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Lunch! A giant squid off Bais Bay. Enjoyed, grilled, in Manjuyod Sandbar.

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You can’t do this just anywhere! Manjuyod Sandbar. Off Dumaguete City.

 

 

For the rest of our adventure on this day, check out my earlier blog on the Playful Dolphins of Bais / Tañon Strait. Happy travels, everyone.

Life is a celebration.


The gods smiled on us. After some rainshowers the first 2 days in Dumaguete, the bright sun and clear skies looked promising as we sailed from Bais wharf towards that area straddling between Cebu and Negros. Our boat — good for 15 pax — served all 4 of us well. We loved the “space”, allowing us to run up front, to the left or right sides of the boat, even to lie down on the long benches while the boat crew navigate along the Strait searching for pods of playful dolphins.

 

 

 

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Our boat sailed out of Bais Wharf, an hour’s drive north of Dumaguete City.

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If you’re lucky, you’d see dolphins near Manjuyod Sandbar just 10-15 minutes from the wharf.


 

The deep blue waters of Bais Bay and Tañon Strait is home to these intelligent mammals. I shrieked in delight as soon as I spotted some spinner dolphins playfully showing off from a distance. And these dolphins looked just as happy seeing us and swimming alongside our boat. Like children showing off their talents. Or like marine escorts leading us to more of their friends!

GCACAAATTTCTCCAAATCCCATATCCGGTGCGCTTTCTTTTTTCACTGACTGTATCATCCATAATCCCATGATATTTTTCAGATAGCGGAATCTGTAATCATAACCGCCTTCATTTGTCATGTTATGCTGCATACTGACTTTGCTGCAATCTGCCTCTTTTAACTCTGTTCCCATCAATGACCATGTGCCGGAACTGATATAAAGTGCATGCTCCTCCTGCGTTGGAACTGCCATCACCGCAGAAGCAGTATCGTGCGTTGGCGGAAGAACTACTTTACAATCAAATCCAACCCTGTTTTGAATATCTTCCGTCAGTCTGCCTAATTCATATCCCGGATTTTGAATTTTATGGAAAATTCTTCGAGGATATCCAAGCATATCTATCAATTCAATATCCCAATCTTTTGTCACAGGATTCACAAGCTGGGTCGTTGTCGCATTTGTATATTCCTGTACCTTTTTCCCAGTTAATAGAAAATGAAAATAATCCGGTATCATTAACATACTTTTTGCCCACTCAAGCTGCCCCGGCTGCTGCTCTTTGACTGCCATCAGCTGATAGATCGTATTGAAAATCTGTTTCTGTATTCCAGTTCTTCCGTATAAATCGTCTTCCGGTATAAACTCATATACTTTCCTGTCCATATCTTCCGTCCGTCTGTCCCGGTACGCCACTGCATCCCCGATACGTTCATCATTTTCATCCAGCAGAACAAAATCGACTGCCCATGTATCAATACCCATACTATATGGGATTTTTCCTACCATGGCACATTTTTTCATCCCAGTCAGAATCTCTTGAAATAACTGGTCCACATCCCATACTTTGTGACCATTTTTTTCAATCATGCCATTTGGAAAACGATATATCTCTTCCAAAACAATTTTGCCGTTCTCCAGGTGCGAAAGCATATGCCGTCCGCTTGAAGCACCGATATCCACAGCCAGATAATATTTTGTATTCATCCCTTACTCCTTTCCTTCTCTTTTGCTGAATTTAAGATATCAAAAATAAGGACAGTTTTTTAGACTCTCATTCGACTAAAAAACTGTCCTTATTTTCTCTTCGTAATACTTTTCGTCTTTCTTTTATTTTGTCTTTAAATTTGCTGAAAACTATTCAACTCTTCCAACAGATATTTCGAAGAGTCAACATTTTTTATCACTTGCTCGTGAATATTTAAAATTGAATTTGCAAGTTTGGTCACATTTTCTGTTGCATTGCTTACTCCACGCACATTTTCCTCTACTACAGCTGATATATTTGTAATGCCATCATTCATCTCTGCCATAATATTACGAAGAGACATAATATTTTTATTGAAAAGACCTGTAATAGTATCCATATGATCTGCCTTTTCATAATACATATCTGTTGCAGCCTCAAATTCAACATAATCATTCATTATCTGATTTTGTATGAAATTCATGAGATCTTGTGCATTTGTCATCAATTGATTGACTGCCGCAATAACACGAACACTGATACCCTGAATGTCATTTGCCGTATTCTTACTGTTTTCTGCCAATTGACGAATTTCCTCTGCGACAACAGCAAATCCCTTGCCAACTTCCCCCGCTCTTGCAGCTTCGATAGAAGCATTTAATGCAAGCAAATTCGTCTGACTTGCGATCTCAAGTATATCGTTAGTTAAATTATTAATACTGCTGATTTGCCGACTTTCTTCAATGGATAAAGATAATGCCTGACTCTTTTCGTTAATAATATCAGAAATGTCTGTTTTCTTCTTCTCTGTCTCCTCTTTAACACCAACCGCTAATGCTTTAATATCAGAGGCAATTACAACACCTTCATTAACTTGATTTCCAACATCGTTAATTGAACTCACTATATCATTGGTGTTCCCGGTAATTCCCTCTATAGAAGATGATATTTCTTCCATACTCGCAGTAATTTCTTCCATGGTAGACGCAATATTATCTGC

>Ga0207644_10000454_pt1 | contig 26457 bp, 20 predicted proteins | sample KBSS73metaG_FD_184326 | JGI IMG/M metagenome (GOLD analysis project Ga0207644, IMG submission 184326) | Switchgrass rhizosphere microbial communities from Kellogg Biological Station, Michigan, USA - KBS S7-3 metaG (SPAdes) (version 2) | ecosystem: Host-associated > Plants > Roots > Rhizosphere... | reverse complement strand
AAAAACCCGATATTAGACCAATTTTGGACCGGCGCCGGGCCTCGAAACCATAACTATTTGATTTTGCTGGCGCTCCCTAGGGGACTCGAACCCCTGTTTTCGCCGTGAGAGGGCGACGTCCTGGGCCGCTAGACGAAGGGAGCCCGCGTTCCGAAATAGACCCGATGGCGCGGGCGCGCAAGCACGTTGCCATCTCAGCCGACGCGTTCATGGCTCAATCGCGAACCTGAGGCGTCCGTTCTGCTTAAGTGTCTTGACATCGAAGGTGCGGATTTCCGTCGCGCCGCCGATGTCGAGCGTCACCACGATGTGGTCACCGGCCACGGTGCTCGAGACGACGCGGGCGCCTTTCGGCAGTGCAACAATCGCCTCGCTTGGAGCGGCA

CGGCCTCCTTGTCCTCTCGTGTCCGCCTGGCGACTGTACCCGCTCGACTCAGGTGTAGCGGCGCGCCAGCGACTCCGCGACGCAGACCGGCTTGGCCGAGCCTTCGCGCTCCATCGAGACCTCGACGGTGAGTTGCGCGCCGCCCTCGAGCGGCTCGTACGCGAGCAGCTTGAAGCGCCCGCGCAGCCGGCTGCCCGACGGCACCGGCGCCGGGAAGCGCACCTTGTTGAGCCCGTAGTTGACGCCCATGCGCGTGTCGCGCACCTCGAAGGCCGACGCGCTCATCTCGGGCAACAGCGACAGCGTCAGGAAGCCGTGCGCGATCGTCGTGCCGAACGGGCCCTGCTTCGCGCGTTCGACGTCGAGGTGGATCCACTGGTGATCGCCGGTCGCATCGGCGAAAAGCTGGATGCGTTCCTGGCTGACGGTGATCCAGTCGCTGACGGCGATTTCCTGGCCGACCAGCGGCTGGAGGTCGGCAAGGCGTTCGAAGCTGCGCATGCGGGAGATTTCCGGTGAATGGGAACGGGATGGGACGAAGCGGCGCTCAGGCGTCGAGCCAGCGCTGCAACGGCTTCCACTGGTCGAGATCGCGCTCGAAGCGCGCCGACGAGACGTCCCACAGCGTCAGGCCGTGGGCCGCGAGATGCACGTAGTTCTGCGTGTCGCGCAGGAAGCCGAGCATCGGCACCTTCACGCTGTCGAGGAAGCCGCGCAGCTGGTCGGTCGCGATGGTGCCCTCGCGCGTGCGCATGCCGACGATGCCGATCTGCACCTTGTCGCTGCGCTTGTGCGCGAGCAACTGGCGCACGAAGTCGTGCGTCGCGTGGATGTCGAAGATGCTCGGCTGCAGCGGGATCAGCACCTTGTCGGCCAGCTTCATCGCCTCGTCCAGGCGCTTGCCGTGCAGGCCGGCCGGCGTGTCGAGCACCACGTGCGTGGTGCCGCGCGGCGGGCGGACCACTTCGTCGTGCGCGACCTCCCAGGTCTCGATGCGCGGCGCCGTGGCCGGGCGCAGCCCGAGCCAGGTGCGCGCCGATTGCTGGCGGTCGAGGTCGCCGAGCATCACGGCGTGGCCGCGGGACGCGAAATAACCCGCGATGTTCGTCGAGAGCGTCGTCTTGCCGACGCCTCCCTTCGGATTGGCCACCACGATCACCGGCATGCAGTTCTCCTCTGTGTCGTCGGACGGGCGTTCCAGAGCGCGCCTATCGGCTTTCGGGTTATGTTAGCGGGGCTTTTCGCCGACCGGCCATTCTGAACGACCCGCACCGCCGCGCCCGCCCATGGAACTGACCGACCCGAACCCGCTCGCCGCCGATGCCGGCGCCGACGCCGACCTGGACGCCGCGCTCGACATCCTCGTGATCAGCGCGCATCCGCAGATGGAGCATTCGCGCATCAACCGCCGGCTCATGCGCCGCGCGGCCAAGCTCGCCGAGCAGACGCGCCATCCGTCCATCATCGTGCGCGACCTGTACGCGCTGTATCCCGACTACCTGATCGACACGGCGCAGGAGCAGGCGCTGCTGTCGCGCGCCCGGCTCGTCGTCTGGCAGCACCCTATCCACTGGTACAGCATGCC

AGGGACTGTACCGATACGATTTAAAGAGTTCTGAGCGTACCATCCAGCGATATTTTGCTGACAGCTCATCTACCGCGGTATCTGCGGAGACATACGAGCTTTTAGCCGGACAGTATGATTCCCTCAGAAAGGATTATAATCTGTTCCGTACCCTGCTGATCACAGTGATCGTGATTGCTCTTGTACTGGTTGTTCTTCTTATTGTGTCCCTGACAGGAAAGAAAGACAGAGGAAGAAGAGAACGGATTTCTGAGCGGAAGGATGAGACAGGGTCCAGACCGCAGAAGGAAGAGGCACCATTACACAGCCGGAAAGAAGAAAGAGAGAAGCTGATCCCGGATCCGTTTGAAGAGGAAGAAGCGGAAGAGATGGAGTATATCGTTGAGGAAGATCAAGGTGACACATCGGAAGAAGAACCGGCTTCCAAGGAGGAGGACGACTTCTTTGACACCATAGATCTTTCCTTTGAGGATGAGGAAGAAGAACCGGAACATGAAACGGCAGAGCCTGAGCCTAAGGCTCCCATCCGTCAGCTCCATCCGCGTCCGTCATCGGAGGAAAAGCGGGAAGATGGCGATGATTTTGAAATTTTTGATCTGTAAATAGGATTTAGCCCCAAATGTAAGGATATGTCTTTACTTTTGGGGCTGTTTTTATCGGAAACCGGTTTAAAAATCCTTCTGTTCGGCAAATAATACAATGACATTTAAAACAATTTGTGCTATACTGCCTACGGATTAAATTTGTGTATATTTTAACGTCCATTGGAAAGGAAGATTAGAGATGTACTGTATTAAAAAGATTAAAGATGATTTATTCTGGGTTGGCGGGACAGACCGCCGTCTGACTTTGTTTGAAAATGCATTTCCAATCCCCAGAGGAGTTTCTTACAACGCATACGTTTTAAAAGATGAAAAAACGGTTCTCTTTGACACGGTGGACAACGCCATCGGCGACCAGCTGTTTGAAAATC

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Playful, Intelligent Mammals in their very playground!

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Dolphins, blue waters and blue-polished toenails 😉


 

None of us were fast enough to take a decent shot of those dolphins jumping up and out of the water. But it was still an awesome (pardon the overused word) animal adventure for us. Mimicking dolphin sounds, we enjoyed schools of them in the calm waters of the bay and further along Tañon Strait. Surely, this is their playground!

 

 

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What a show off!

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Swimming alongside of our boat, like marine escorts!

 

 

The strait spans 5 kilometers to as wide as 27 kilometers between Negros Oriental and Cebu provinces. But it was in the deep, wide sections of the Strait where we found more dolphins. No luck with the pygmy sperm whales, but the many show-off dolphins made up for the whales’ absence. What a thrill!

 

 

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Glistening in the blue waters of Tañon Strait.

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Up front, left and right of the boat. They’re everywhere!

 

 

Travel Tips: Go early and catch them dolphins during their feeding time. From Dumaguete, we drove less than an hour to Bais and took a boat. If the tide’s low, best to stop by Manjuyod Sandbar just 10-15 minutes boat ride from the wharf. If you’re lucky, you can already spot some dolphins here. Further on, you’d be literally surrounded by these far-from-shy creatures. As happy as can be. Them and you. Surely, Negros is so blessed with nature’s bounty!

 

 

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Dolphins in the wilds. Far from shy.